In conclusion, we propose that the expansion of the IFN-ω subfamily may contribute to a more flexible antiviral response that could be useful to the host by avoiding excess pathology. Ideally, this hypothesis would be tested with multiple viruses, including other viruses that naturally infect Egyptian rousettes. We provide evidence that recombinant IFN-ωs are effective against MARV infection in vitro. However, it remains to be determined whether our findings pertain to filovirus infection in vivo.
Materials and Methods
Cell Lines and Viruses
RoNi/7.1 cells [Rousettus aegyptiacus immortalized cells from kidney tissue; kindly provided by M. A. Müller and C. Drosten, Charité-Universitätsmedizin Berlin, Germany; (13)] were maintained in RoNi cell medium [Dulbecco's Modified Eagles Medium (DMEM) containing 1% MEM non-essential amino acids solution (100x concentrate), 100 units/ml penicillin, 100 μg/ml streptomycin, 1 mM sodium pyruvate] supplemented with 10% fetal bovine serum (FBS). Culture conditions for 293F suspension cells (human embryo kidney cells, ThermoFisher Scientific) have been described previously (19). Vero E6 cells (BEI Resources, Cat NR-596) were maintained in DMEM supplemented with 10% FBS, 100 units/ml penicillin and 100 μg/ml streptomycin. VSV-eGFP was a gift from Dr. John H. Connor (Boston University School of Medicine), and was propagated as previously described (19). Virus stocks for MARV isolates Musoke (GenBank: NC_001608; BEI Resources) and Angola (GenBank: KR867677.1; BEI Resources) were propagated in Vero E6 cells as described previously (64). Identity of virus extracted nucleic acids was confirmed by deep sequencing. Virus titers were determined in the same cells by plaque assay as described elsewhere (65). All work with infectious MARV was performed in the BSL-4 facility of the Texas Biomedical Research Foundation, San Antonio, TX.
Phylogenetic and Sequence Analysis
IFN-ω genes annotated in Pavlovich et al. (19) were examined in BioEdit v7.0.0 (66). Genes were translated into protein sequences within BioEdit. Sequences were aligned with Mafft v7.305b (67) (-auto parameter), and the resulting alignment was trimmed with trimAL v1.3 (-automated1 parameter) (68). The trimmed alignments were used to generate maximum likelihood phylogenetic trees with RAxML v8.2.9 under a JTT + Γ substitution model with empirical base frequencies (69). Hundred bootstrap replicates were used to assess branch reliability. The best scoring maximum likelihood tree was analyzed in MEGA v7.0.26 (70).
To capture as many possible receptor binding sites, each protein was used as input into the NCBI conserved domain database search (https://www.ncbi.nlm.nih.gov/Structure/cdd/wrpsb.cgi) (71, 72), which relies on previous published work to pick out possible IFNAR1 and IFNAR2 binding sites (73–75). The residues at each site (20 sites for IFNAR1 and 27 for IFNAR2) were compared across all Egyptian rousette IFN-ω proteins (every protein compared to every other protein), and the total number of conserved sites divided by the total number of sites (50) is reported in Table 1 for each clade. Protein sequences were also used as input for signal sequence prediction via the Signal P v4.1 server (http://www.cbs.dtu.dk/services/SignalP/) (76). Proteins were then aligned to the human IFN-ω with ClustalW within BioEdit and the predicted signal peptides (amino acids 1–21) were cleaved. The proteins were then compared to human IFN-ω and important binding sites as described in (12) were labeled.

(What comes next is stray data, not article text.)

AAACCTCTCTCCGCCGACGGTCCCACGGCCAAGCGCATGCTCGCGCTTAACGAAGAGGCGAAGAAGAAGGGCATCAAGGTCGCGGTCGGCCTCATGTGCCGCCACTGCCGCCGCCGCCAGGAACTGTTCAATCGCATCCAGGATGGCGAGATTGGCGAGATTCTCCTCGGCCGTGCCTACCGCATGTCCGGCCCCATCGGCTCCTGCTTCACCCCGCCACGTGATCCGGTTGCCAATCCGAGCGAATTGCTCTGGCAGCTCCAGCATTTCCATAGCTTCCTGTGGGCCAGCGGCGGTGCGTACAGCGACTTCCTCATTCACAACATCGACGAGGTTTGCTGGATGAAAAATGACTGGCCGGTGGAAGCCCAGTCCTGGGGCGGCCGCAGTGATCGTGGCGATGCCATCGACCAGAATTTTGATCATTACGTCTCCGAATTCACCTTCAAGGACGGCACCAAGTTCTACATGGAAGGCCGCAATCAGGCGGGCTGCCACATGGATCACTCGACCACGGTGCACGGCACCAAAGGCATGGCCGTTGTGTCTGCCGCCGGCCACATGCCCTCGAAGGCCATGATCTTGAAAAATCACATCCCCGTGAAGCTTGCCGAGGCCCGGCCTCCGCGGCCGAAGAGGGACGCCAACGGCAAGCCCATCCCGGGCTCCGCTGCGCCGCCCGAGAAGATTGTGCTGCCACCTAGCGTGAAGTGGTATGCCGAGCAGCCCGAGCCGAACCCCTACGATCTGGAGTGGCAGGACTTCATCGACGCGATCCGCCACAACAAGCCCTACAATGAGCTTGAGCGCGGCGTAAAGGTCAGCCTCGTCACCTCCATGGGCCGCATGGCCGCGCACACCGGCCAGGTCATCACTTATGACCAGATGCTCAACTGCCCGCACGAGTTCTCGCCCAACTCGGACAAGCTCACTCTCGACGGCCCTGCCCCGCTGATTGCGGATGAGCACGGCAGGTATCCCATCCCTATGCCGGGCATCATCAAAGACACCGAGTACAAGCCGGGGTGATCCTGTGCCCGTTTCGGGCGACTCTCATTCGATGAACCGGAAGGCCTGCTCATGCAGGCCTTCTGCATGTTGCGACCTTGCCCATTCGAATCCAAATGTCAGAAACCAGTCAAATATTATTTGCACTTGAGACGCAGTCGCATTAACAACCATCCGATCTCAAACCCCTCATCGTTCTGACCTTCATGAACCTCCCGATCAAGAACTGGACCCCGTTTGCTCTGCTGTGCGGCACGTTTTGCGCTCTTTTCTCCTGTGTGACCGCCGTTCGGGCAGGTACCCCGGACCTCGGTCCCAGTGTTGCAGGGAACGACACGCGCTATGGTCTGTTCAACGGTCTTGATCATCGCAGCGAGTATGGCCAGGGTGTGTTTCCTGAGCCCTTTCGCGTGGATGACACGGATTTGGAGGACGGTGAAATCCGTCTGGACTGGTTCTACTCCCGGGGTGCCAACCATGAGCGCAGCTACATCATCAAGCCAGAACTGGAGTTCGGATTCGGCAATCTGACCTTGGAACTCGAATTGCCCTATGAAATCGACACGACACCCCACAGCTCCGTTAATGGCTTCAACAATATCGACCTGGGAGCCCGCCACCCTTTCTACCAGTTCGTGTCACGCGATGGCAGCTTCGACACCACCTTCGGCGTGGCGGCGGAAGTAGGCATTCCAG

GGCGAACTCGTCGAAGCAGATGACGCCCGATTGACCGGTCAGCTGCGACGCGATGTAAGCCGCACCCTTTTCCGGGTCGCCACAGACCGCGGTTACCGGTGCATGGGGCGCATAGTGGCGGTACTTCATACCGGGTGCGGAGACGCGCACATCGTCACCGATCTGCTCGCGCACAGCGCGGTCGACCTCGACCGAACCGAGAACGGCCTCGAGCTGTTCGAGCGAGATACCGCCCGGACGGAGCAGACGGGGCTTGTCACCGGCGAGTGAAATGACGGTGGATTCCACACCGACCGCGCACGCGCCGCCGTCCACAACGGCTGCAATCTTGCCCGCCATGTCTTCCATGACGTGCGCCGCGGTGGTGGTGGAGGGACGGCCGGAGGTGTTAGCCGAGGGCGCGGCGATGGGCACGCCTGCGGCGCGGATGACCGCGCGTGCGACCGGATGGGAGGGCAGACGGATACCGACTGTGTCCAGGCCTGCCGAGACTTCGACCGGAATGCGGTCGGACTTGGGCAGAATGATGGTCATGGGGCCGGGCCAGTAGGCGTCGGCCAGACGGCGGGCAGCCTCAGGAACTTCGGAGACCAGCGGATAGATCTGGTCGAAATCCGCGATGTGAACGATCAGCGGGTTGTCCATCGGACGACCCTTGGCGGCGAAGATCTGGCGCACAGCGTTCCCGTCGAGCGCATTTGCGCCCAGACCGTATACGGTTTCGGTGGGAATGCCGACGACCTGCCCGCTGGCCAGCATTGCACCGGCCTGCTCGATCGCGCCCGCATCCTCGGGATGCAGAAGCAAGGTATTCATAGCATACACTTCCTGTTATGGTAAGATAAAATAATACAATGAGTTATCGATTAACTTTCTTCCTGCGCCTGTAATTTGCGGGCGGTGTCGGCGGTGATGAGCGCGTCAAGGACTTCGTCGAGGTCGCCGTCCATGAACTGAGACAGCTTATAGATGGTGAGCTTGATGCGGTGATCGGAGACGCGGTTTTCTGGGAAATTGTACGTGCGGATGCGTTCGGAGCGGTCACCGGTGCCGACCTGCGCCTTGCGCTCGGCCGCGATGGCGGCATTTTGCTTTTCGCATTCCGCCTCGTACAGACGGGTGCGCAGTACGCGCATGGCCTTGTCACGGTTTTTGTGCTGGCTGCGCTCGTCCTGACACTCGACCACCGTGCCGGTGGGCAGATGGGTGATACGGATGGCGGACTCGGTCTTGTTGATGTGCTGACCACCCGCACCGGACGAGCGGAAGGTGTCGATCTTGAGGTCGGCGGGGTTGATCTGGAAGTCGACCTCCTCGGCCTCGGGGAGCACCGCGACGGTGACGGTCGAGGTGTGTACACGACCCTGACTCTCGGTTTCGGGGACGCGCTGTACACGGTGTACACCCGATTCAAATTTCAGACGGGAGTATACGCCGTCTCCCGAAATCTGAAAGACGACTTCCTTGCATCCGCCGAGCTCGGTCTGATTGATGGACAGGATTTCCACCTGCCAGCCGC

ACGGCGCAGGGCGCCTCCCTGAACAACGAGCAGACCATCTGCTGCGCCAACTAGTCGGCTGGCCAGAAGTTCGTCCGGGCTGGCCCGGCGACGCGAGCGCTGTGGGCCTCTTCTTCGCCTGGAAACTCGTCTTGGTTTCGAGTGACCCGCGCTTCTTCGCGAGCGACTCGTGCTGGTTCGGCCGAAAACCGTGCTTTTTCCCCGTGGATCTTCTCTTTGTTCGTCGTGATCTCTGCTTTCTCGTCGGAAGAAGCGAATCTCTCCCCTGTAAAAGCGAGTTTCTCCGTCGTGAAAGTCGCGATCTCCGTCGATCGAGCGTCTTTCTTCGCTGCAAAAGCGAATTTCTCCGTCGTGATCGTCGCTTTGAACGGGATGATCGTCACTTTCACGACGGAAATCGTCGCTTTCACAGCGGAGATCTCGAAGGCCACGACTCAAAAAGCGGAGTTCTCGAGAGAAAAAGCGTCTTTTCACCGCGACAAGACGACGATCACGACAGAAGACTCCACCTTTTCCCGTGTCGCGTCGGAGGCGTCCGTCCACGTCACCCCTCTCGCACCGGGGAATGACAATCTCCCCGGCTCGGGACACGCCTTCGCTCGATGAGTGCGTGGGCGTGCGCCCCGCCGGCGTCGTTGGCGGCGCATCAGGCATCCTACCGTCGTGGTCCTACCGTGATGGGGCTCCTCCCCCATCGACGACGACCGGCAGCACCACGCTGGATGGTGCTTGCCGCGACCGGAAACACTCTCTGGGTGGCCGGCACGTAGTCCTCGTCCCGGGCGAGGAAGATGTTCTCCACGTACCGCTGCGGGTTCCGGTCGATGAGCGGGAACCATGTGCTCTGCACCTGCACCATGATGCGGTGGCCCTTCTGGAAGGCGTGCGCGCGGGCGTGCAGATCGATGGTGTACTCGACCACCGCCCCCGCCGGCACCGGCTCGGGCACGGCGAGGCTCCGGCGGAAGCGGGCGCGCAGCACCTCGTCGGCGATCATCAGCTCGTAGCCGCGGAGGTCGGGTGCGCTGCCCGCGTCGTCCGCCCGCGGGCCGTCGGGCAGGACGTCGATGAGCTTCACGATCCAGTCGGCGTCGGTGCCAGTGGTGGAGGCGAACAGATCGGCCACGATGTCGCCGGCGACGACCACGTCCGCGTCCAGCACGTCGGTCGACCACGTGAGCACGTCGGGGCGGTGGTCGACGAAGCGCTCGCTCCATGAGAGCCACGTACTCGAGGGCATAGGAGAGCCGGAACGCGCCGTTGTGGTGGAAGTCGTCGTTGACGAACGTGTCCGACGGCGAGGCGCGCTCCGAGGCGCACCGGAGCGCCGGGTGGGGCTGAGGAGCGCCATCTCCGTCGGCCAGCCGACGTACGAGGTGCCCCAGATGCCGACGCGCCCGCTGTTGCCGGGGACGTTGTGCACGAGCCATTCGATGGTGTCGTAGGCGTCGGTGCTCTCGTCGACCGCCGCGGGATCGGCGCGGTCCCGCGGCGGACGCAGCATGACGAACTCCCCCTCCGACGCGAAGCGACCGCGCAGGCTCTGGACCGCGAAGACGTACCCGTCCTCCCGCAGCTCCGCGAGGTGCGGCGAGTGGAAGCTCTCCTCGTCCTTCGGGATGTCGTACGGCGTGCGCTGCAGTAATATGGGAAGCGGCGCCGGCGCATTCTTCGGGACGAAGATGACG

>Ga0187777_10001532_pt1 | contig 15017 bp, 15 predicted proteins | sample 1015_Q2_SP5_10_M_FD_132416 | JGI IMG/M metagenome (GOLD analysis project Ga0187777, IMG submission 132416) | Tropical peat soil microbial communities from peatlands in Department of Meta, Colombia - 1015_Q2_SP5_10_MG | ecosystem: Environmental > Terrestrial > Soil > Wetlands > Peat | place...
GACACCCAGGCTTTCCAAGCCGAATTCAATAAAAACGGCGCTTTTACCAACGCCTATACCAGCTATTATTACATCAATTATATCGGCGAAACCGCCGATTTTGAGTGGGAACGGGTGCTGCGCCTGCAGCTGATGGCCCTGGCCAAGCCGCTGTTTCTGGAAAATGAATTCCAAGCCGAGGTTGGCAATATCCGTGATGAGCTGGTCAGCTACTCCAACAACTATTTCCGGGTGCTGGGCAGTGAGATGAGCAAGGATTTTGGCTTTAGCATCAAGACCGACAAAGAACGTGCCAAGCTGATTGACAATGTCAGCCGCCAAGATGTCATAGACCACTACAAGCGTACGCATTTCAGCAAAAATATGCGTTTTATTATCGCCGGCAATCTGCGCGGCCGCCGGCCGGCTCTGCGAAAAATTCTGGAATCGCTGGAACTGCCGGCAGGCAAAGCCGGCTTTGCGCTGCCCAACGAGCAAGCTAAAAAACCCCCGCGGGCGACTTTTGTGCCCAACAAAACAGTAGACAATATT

Expression and Purification of Recombinant IFNs
Recombinant 6x-His tagged IFN-ω proteins and D1 were produced and characterized as previously described (19). Briefly, 293F suspension cells were transfected with plasmids encoding pCAGGS/6x-His-IFN-ω4 or IFN-ω9 (plasmids synthesized by Blue Heron Biotech, Bothell WA) according to the manufacturer's protocol using FreeStyleTM MAX reagent (Thermo Fisher). D1 is domain 1 of Bacillus anthracis protective antigen (PA) and was expressed in E. coli BL21 (DE3) cells transformed with pET22b/6xHis-PA-D1. Recombinant IFNs were purified from clarified media using the Capturem His-tagged purification maxiprep kit (Clontech, Takara Bio) and buffer-exchanged into sterile PBS with a Vivaspin 2 protein concentration column (MWCO 10 kDa; GE Life Sciences). Proteins were characterized by Western blot for the 6x-His tag (anti-6x-His tag mouse mAb, Thermo Fisher), silver staining for purity (Pierce Silver Stain assay kit; Thermo Fisher), and quantified by Bradford assay (Biorad, Hercules, CA) and by 280 nm absorbance measured on a NanoDrop spectrophotometer.
VSV Antiviral Assay
The VSV antiviral assay was performed as previously described (19). Briefly, RoNi/7.1 cells were seeded at a density of 3 × 104 cells per well in 96-well plates and 1 day after seeding, were mock-treated or treated with dilutions of rIFN-ω4, rIFN-ω9, rD1, or UIFN in RoNi cell medium supplemented with 10% FBS for 4 or 8 h as indicated. Cells were infected with VSV-eGFP at an MOI of 0.1 or 0.05 (in RoNi cell medium supplemented with 2% FBS), and examined for GFP expression one day post-infection.
MARV Antiviral Assay
RoNi/7.1 cells were seeded at a density of 3 × 104 cells per well in 96-well plates ~18 h prior to treatment. Duplicate wells were mock-treated or treated with 1,000U of UIFN, 100 ng/mL of rD1, or various dilutions of rIFN-ω4 or rIFN-ω9 in RoNi cell medium supplemented with 10% FBS for 18 h. Cell supernatants were removed, and cells were mock-infected or infected with MARV Musoke or MARV Angola at an MOI of 3. After an attachment period of 1 h at 37°C, inoculum was removed and replaced with RoNi cell medium supplemented with 2% FBS, and cells were incubated for 24 h at 37°C. Cells were then inactivated and fixed with 10% formalin for 16 h, washed and stored in PBS at 4°C until use. For immunofluorescence analysis, fixed cells were permeabilized with 0.1% Triton X-100 for 5 min at room temperature, treated with 0.1 M glycine for 5 min, and incubated in blocking buffer (2% bovine serum albumin (BSA), 0.2% Tween 20, 3% glycerol and 0.05% sodium azide in PBS) for 20 min. Cells were then incubated with an anti-MARV nucleocapsid rabbit antiserum (1:500 dilution in blocking buffer) overnight at 4°C. As a secondary antibody, a goat anti-rabbit antibody conjugated to Alexa Fluor 488 (Invitrogen) was used. Cells were imaged with fluorescent microscopy and the fluorescent signal of pictures (two per sample per experiment) from two independent experiments was quantified in ImageJ.